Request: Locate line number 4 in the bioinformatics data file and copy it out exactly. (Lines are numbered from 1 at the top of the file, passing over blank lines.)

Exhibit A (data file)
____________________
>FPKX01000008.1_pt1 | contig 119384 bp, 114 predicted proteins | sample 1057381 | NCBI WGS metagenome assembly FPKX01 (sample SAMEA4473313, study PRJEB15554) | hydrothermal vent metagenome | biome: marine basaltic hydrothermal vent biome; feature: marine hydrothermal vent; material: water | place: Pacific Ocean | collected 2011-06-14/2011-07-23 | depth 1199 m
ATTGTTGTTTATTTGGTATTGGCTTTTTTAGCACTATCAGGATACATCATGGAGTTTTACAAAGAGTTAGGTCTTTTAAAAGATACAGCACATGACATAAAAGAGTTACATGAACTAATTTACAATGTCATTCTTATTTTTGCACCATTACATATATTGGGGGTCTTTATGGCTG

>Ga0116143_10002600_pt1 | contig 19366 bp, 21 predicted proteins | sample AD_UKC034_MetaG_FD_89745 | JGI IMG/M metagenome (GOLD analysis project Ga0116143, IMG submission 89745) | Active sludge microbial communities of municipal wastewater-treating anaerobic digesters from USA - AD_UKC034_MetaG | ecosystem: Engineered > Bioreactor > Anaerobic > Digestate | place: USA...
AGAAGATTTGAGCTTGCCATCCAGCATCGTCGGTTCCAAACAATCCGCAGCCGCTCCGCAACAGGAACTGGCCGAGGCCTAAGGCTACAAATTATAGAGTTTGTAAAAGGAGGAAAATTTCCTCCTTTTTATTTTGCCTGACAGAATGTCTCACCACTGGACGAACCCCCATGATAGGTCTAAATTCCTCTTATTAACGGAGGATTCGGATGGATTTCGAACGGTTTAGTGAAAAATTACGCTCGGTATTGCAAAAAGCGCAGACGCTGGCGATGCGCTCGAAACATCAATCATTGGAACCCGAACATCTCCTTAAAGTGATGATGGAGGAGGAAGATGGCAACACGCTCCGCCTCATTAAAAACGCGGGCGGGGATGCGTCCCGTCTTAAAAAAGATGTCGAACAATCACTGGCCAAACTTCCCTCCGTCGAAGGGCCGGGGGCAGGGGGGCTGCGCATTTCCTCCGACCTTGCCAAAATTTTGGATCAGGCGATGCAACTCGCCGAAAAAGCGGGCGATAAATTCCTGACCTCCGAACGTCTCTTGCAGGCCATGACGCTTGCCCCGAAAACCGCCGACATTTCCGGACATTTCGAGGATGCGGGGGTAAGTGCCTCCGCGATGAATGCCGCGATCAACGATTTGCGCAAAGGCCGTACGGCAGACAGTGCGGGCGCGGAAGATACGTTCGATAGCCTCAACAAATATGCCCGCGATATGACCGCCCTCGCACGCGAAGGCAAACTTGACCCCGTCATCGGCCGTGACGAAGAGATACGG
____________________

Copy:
AGAAGATTTGAGCTTGCCATCCAGCATCGTCGGTTCCAAACAATCCGCAGCCGCTCCGCAACAGGAACTGGCCGAGGCCTAAGGCTACAAATTATAGAGTTTGTAAAAGGAGGAAAATTTCCTCCTTTTTATTTTGCCTGACAGAATGTCTCACCACTGGACGAACCCCCATGATAGGTCTAAATTCCTCTTATTAACGGAGGATTCGGATGGATTTCGAACGGTTTAGTGAAAAATTACGCTCGGTATTGCAAAAAGCGCAGACGCTGGCGATGCGCTCGAAACATCAATCATTGGAACCCGAACATCTCCTTAAAGTGATGATGGAGGAGGAAGATGGCAACACGCTCCGCCTCATTAAAAACGCGGGCGGGGATGCGTCCCGTCTTAAAAAAGATGTCGAACAATCACTGGCCAAACTTCCCTCCGTCGAAGGGCCGGGGGCAGGGGGGCTGCGCATTTCCTCCGACCTTGCCAAAATTTTGGATCAGGCGATGCAACTCGCCGAAAAAGCGGGCGATAAATTCCTGACCTCCGAACGTCTCTTGCAGGCCATGACGCTTGCCCCGAAAACCGCCGACATTTCCGGACATTTCGAGGATGCGGGGGTAAGTGCCTCCGCGATGAATGCCGCGATCAACGATTTGCGCAAAGGCCGTACGGCAGACAGTGCGGGCGCGGAAGATACGTTCGATAGCCTCAACAAATATGCCCGCGATATGACCGCCCTCGCACGCGAAGGCAAACTTGACCCCGTCATCGGCCGTGACGAAGAGATACGG